Competitive repair failure attacked

8 May 2002
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09 May 2002 | Robin Parker

The Ministry of Defence (MoD) is failing to make full use of competitive procurement for the repair of armed forces' land vehicles, the National Audit Office (NAO) has warned.

Only 17 per cent of repair lines in projects studied by the NAO in its report, Major Repair and Overhaul of Land Equipment, were awarded through formal competition.

The MoD's Army Base Repair Organisation (ABRO), which handles most of its major repair and overhaul workload, won just 2 per cent of its work through competition.

Where lines were dually sourced between industry and ABRO, the MoD allocated work on the basis of repairers' estimates for a single item rather than hold full competitions.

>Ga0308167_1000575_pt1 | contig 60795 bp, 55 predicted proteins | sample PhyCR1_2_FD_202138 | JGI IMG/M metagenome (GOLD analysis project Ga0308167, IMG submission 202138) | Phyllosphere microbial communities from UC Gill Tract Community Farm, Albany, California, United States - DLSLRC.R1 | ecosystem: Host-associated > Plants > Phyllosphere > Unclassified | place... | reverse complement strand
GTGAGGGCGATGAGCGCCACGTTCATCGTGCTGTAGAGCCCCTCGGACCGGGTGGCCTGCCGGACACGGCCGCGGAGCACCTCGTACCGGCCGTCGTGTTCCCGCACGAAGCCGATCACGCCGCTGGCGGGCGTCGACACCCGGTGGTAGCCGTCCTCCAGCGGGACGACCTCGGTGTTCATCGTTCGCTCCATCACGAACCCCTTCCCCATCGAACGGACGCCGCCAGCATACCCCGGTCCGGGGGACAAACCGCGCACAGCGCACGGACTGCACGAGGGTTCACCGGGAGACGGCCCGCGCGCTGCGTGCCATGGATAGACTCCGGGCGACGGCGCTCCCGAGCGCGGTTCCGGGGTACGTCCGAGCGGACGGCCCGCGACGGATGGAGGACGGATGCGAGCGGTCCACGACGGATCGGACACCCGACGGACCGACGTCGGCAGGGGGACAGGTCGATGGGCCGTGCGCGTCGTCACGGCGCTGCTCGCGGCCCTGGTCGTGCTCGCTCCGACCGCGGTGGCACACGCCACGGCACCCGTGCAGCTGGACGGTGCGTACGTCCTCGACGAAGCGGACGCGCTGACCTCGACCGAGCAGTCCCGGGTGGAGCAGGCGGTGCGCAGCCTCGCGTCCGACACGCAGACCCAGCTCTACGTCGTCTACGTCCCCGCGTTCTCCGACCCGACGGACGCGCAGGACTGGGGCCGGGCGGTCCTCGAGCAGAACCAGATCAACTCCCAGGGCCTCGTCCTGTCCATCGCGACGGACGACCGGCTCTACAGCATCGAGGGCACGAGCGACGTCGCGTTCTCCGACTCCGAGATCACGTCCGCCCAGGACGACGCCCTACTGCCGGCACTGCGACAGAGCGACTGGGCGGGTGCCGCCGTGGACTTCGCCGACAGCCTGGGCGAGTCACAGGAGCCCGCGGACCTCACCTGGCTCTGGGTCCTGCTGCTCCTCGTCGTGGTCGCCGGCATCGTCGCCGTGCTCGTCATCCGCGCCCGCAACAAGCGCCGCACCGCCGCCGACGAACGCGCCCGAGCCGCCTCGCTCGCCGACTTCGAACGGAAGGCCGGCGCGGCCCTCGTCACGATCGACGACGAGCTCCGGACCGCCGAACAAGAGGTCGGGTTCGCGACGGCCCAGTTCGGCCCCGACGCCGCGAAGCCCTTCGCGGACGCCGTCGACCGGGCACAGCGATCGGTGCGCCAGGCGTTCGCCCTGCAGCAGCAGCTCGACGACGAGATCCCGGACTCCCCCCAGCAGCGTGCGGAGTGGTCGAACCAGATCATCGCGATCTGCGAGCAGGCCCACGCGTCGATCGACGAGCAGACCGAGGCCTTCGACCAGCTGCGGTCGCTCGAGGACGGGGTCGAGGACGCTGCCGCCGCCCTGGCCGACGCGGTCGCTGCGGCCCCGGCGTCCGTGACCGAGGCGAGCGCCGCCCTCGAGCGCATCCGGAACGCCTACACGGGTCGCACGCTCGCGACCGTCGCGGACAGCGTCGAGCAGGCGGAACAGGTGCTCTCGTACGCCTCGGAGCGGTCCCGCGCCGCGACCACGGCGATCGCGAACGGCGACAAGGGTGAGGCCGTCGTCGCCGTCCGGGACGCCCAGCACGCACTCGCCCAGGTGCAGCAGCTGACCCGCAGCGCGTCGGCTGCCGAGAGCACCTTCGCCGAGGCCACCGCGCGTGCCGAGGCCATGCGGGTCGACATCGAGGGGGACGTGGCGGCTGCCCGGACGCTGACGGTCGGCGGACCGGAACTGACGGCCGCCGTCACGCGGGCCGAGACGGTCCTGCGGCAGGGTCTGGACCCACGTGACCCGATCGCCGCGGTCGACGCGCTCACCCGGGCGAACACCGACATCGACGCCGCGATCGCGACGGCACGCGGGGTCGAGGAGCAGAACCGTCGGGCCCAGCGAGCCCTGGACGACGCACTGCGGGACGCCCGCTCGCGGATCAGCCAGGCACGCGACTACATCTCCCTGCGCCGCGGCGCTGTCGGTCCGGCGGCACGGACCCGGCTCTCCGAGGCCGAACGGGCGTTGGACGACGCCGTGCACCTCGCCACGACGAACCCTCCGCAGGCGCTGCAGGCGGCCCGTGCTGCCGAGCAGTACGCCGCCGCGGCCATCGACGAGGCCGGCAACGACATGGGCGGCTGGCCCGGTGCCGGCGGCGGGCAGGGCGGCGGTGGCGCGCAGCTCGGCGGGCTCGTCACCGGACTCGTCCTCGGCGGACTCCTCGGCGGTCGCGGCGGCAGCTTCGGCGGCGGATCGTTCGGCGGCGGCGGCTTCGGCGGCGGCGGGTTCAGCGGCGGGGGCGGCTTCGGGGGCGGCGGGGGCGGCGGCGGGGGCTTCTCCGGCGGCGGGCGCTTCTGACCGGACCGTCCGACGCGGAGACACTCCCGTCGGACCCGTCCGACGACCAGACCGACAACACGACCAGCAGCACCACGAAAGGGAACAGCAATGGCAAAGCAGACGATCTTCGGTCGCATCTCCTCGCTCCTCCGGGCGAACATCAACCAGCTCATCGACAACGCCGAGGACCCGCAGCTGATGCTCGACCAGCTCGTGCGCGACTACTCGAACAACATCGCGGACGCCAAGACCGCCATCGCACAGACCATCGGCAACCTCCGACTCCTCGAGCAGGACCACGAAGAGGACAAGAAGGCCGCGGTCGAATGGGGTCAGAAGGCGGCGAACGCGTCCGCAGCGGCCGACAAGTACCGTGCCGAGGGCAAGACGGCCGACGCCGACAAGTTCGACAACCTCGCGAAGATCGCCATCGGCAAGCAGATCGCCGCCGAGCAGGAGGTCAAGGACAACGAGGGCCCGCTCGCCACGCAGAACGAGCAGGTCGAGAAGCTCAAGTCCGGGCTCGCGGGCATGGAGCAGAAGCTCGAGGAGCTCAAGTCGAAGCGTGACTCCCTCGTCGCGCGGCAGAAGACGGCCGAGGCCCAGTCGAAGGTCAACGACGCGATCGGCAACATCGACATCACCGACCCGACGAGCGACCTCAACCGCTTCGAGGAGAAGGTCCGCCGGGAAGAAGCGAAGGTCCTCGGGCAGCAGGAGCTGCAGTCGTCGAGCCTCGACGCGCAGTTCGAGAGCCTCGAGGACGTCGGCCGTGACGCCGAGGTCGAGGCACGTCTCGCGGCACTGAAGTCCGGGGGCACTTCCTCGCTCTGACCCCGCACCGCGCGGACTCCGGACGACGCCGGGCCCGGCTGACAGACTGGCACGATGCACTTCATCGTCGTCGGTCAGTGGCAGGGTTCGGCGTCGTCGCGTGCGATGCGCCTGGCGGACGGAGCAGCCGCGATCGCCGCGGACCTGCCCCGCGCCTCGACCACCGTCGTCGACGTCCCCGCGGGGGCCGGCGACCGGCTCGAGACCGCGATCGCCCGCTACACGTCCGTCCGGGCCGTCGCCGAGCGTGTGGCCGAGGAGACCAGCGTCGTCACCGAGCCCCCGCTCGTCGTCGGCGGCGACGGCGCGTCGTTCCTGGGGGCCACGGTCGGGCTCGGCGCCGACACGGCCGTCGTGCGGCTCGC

The MoD established ABRO as a trading fund last month, and aims to complete 30 per cent of the organisation's workload within three years as a commercial body.

But the NAO says that as competition increases, much of ABRO's work could be won by private industry and it will be forced to put up the price of its remaining work.

A Defence Logistics Organisation spokesman said ABRO's move to trading fund status would gradually improve its freedom to compete for land equipment support business.

"It will enable the MoD to have a clearer customer-supplier relationship and it will set its prices as it sees fit," he said.


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